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Southern University getting additional $7 million to stop campus erosion

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BATON ROUGE - An additional $7 million in federal funding is going toward efforts to protect Southern University's campus from erosion.

The United States Department of Agriculture will give the state a $7.62 million grant to use in the $35 million Bayou Baton Rouge erosion improvement project to conserve the university's ravine along the Mississippi River.

The storm runoff and river fluctuations eroding the bank are endangering the university's facilities and utilities, as well as the safety of people on campus. 

Congressman Troy Carter Sr.—alongside Governor Jon Bel Edwards, Southern University Chairman Edwin Shorty and Southern University President-Chancellor Ray Belton—announced the funding for the Southern University Ravine Protection project Wednesday.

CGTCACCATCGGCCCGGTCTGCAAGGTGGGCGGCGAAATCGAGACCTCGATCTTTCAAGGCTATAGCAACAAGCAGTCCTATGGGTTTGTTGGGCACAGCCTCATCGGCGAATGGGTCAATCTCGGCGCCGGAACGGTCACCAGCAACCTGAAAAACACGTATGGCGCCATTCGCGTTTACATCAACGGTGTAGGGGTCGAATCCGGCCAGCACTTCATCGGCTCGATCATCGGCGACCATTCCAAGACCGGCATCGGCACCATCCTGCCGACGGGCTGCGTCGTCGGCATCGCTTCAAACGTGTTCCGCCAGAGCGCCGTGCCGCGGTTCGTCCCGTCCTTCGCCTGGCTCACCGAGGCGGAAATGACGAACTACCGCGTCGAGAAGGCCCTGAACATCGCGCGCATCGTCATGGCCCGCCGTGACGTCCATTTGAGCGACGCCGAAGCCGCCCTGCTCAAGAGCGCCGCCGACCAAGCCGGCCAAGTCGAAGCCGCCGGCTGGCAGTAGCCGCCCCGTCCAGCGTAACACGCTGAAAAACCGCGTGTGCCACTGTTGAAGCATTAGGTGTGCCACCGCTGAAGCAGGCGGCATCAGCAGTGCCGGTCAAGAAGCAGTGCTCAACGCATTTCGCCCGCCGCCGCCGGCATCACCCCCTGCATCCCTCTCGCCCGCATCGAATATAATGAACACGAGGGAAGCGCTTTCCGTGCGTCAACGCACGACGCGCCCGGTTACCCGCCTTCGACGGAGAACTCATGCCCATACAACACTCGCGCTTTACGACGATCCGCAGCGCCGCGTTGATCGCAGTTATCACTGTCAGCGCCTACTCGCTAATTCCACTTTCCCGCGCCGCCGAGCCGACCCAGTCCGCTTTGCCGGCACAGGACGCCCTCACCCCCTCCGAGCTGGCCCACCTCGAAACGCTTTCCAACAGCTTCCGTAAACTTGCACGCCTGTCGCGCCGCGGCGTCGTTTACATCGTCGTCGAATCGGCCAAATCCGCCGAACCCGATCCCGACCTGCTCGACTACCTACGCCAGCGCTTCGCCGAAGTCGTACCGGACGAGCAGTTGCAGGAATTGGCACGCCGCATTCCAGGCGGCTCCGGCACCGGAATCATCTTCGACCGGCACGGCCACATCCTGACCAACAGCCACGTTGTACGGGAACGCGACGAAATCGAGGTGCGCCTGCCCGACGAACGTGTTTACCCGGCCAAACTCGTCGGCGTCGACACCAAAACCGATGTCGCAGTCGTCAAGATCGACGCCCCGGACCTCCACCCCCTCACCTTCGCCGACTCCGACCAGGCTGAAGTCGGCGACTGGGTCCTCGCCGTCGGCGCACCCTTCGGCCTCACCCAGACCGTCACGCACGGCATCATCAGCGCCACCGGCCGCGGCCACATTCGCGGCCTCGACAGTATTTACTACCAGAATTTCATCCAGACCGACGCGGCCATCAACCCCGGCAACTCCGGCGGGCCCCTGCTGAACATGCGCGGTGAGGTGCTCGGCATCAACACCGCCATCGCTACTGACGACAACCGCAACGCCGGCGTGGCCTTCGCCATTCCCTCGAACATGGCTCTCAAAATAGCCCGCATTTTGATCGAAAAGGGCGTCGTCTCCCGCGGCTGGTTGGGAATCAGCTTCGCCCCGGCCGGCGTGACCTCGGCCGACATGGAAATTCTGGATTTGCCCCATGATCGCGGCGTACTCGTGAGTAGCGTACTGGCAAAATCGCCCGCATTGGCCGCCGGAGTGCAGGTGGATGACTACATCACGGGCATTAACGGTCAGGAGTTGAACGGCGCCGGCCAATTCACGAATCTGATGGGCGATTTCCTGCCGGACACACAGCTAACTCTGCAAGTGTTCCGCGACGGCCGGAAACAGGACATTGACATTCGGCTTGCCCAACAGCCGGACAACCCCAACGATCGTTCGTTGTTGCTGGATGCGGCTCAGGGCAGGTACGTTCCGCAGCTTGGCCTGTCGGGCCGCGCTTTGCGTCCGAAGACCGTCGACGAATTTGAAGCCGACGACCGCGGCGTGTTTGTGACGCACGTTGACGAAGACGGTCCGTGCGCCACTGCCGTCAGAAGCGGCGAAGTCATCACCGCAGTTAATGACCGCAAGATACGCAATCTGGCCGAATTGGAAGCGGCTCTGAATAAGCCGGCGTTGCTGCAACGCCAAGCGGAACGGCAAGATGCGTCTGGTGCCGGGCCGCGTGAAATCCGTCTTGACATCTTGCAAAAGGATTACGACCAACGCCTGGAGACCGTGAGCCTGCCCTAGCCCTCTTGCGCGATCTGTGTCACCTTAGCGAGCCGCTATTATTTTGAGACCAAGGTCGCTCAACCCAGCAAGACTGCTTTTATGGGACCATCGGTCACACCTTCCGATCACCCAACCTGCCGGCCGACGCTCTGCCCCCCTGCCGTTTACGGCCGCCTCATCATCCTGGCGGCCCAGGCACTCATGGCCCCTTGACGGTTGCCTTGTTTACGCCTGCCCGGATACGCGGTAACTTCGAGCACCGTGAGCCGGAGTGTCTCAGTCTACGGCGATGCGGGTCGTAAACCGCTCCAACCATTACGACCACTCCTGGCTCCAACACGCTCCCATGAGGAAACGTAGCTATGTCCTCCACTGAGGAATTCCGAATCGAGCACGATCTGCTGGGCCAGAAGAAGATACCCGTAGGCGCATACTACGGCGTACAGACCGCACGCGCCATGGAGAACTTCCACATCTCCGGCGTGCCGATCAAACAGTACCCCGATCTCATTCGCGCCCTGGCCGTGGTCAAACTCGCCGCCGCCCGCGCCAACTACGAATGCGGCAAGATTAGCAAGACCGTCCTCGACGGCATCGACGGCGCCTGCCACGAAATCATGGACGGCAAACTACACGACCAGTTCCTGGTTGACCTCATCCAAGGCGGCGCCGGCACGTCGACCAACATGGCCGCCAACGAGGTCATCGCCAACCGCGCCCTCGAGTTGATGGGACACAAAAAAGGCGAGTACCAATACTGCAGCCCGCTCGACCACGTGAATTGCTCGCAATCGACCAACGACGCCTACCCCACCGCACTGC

“This is more than funding for a drainage project, this is a move that will protect and shore up this historic HBCU for the next generation,” Congressman Carter said. “This $7.62 million investment from the USDA’s Emergency Watershed Protection Program that I secured will do more than put a band-aid on this problem, it will be a long-term solution to protect Southern University." 

Lawmakers hope more permanent measures will stabilize the ravine, which is an outfall to a roughly 852-acre water shed along the Mississippi River. The erosion is currently threatening about $43 million worth of property.

DOTD previously spent $9 million in 2019 to create permanent erosion control and improve drainage at the F and H Street crossings.

The department spent another $3 million in 2021 for an emergency repair project. Pre-construction for the project began in September. Full construction is expected to begin in fall 2024 and last for approximately two years. 

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